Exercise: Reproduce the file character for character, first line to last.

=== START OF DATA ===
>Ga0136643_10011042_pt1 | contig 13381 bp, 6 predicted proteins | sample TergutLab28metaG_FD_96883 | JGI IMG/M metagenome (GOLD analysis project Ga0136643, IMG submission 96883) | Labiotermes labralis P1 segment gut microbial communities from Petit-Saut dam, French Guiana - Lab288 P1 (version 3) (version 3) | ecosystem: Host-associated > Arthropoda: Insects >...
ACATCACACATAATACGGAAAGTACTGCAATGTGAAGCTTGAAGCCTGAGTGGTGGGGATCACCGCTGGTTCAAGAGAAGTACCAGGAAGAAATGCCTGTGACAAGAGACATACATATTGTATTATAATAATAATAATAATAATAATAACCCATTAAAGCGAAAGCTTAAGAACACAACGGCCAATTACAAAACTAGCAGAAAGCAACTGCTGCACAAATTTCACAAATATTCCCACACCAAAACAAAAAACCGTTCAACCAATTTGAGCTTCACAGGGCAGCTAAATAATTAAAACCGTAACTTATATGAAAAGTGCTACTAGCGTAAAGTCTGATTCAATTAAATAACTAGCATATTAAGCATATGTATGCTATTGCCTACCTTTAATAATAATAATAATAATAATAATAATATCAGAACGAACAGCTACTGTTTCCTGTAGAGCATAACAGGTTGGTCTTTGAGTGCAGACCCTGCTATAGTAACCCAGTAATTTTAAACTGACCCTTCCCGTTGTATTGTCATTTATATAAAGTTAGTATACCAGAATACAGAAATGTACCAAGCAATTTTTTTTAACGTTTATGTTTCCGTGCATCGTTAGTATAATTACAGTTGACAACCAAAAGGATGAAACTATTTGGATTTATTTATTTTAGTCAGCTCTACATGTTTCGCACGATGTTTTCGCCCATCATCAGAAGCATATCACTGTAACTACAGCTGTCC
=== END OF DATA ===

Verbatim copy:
>Ga0136643_10011042_pt1 | contig 13381 bp, 6 predicted proteins | sample TergutLab28metaG_FD_96883 | JGI IMG/M metagenome (GOLD analysis project Ga0136643, IMG submission 96883) | Labiotermes labralis P1 segment gut microbial communities from Petit-Saut dam, French Guiana - Lab288 P1 (version 3) (version 3) | ecosystem: Host-associated > Arthropoda: Insects >...
ACATCACACATAATACGGAAAGTACTGCAATGTGAAGCTTGAAGCCTGAGTGGTGGGGATCACCGCTGGTTCAAGAGAAGTACCAGGAAGAAATGCCTGTGACAAGAGACATACATATTGTATTATAATAATAATAATAATAATAATAACCCATTAAAGCGAAAGCTTAAGAACACAACGGCCAATTACAAAACTAGCAGAAAGCAACTGCTGCACAAATTTCACAAATATTCCCACACCAAAACAAAAAACCGTTCAACCAATTTGAGCTTCACAGGGCAGCTAAATAATTAAAACCGTAACTTATATGAAAAGTGCTACTAGCGTAAAGTCTGATTCAATTAAATAACTAGCATATTAAGCATATGTATGCTATTGCCTACCTTTAATAATAATAATAATAATAATAATAATATCAGAACGAACAGCTACTGTTTCCTGTAGAGCATAACAGGTTGGTCTTTGAGTGCAGACCCTGCTATAGTAACCCAGTAATTTTAAACTGACCCTTCCCGTTGTATTGTCATTTATATAAAGTTAGTATACCAGAATACAGAAATGTACCAAGCAATTTTTTTTAACGTTTATGTTTCCGTGCATCGTTAGTATAATTACAGTTGACAACCAAAAGGATGAAACTATTTGGATTTATTTATTTTAGTCAGCTCTACATGTTTCGCACGATGTTTTCGCCCATCATCAGAAGCATATCACTGTAACTACAGCTGTCC